Professor brings magic touch to math
Math is many things to many people: a chore, a nightmare, a useful tool, a satisfying challenge.
He will go to any length to spread the gospel of numbers, performing lighting-fast mental calculations, cracking jokes and solving seemingly unrelated equations in which he guesses each audience member’s answer, regardless of the digits, because they are all the same.
He dazzles classrooms and crowds as well as digital audiences. More than seven million people have tuned in to Mr. Benjamin’s 2005 TED talk, “A performance of Mathemagic.”
Last month, he released a book called The Magic of Math: Solving for x and Figuring out Why.
“I’m happy to say people like it so far,” Mr. Benjamin said.
The book includes equations that can be seen as parlor tricks or epiphanies, depending on your mindset, as well as explorations of areas of math that are a virtual playground for mathematicians. These include things like Fibonacci numbers and numerals like 9, which sound quite ordinary, but have remarkable properties.
“If math is taught right, it’s beautiful, it’s fun, it’s magical. That’s what I’ve tried to write about in the book,” Mr. Benjamin said. “With all the emphasis on testing these days and the focus on a smaller body of material, what often gets cut out are the fun topics.”
The Magic of Math is aimed at a pretty wide demographic.
“My target audience for this book is anyone who will someday need to take a math course, is currently taking a math course, or is finished taking math courses,” Mr. Benjamin writes in the introduction. “I want this book to be enjoyed by everyone, from math-phobics to math-lovers.”
Clearly, Mr. Benjamin falls in the latter category. He fell in love with mathematics as well as the art of sleight-of-hand early on. Done well, he says, both pursuits engender a sense of wonder. “A magician wants the audience to go ‘Ooh!’ and ‘Ah!’ A mathematician wants the audience to say ‘Cool!’ and Why?”
Mr. Benjamin, who grew up in Ohio, has enjoyed playing with numbers for as long as he can remember. In fourth grade, he came across a book by Martin Gardner, a longtime contributor to Scientific American and author of some 200 books, many on the subject of recreational math. He was entranced.
“He was the original mathemagician,” Mr. Benjamin said. “He has probably influenced more mathematicians than anyone else in the 21st century.”
Mr. Gardner would one day write a positive review for Mr. Benjamin’s 2006 book Secrets of Mental Math, calling it “The clearest, simplest, most entertaining, and best book yet on the art of calculating in your head.”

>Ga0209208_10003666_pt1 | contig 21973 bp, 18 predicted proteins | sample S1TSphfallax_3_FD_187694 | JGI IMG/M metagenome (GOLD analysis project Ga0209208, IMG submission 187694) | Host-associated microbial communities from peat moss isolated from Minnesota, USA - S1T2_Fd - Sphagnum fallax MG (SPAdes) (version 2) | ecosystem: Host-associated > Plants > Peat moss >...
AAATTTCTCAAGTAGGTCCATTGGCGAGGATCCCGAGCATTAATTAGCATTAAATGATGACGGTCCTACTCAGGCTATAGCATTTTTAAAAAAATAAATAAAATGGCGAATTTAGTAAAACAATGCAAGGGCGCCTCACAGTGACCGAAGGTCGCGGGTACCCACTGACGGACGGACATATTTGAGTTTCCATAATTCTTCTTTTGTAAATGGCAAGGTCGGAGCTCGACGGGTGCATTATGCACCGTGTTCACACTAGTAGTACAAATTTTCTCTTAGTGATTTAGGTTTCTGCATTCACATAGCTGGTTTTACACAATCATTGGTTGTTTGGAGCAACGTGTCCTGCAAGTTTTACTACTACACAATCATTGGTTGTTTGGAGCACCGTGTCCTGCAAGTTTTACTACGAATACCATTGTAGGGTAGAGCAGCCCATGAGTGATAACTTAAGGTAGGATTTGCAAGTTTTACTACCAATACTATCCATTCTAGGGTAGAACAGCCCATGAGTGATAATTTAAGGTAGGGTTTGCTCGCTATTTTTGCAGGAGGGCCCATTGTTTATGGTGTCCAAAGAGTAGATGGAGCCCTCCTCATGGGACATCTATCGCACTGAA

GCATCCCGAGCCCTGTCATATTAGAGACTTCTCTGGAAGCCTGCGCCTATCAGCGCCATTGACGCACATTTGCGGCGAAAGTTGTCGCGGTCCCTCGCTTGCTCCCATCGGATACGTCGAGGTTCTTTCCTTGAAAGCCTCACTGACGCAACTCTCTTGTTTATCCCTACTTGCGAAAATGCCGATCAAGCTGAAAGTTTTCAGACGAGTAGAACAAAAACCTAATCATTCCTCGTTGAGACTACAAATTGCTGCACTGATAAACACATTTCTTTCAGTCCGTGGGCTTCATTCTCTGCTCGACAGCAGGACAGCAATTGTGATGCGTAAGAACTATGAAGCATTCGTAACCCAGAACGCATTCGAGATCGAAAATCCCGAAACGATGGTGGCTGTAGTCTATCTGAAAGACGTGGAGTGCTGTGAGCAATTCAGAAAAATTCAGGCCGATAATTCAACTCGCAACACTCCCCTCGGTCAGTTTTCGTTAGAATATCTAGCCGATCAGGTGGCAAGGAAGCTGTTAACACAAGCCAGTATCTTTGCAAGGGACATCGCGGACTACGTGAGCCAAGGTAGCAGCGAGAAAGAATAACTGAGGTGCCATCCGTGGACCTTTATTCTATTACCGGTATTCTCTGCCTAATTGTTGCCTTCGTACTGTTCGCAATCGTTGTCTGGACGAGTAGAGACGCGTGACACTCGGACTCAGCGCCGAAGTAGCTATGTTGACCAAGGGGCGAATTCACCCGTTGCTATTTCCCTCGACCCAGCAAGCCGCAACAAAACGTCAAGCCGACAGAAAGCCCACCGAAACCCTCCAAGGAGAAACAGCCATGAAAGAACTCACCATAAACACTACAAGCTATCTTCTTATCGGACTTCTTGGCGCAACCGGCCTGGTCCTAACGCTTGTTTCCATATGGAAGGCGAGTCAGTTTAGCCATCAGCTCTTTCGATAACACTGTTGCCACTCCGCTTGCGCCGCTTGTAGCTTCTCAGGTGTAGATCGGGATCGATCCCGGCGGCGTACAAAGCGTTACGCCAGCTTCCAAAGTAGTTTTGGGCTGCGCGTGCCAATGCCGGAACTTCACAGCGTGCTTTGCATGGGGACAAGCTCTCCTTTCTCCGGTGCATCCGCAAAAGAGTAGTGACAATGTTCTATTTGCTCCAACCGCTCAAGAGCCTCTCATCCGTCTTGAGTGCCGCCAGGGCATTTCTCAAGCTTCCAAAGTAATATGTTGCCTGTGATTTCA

Secrets of Mental Math has the endorsement of the reading public, having sold more than 200,000 copies. Still, getting the stamp of approval from Mr. Gardner represents one of the penultimate moments of Mr. Benjamin’s career. “He’s been an idol and mentor of mine. It was a dream come true that Martin would review and enjoy my book.”
Life wasn’t all equations for Mr. Benjamin. As “a hyperactive kid who liked to show off,” he found an interest in magic. In high school, he performed magic shows at kids’ birthday parties under the moniker “The Great Benjamini.”
As he began doing shows for older crowds, his dad suggested he show off his calculating prowess, putting some math problems into the show. He got a positive reaction and things took off from there.
In 1989, Mr. Benjamin moved to California to teach at Harvey Mudd College. He is currently teaching a class on probability and another on the mathematics of games and puzzles. The knowledge he imparts has myriad real-life applications, including calculating the optimal strategy for a game of black jack.
“My course does not endorse gambling, but if you do gamble, you may as well be smart about it,” he says.
If you’re an ambitious magician, there’s one place you gravitate to—the elite Los Angeles venue The Magic Castle. Mr. Benjamin auditioned there, earned a spot and has performed there every year since. In fact, he and his wife Deena were married at The Magic Castle in 1993. The couple has two daughters, Laurel, 16, and Ariel, 13, who attends El Roble.
During a recent interview, Mr. Benjamin took a moment to impress the COURIER with some of his mental machinations. He asked for a random birthday—July 17, 1974—and determined in seconds that the date fell on a Wednesday. It checked out.
Things have changed a lot at Harvey Mudd since Mr. Benjamin first began to teach there. When he started, the ratio of men to women “was more than three to one—it was something like pi to one,” he said.
“The girls used to have an expression when it came to finding a guy: The odds are good, but the goods are odd,” he joked.
Today, the student body at Harvey Mudd is almost 50 percent female and even the school’s president, Maria Klawe, is a woman. The student body is also more ethnically diverse as more students heed the call for an increased emphasis on STEM, subjects like science, technology, engineering and math.
There is a place for those who master them.
“We import a lot of people from other countries to fill our STEM jobs, and these are high-paying jobs,” Mr. Benjamin said.
He believes it’s time for math-phobes to drop their baggage and embrace the opportunities, and his books are a great start.
“If you can show how math can apply to the real world, and that it can be simple and beautiful, the lightbulb goes off,” he said. “Seeing why something works is a great feeling.”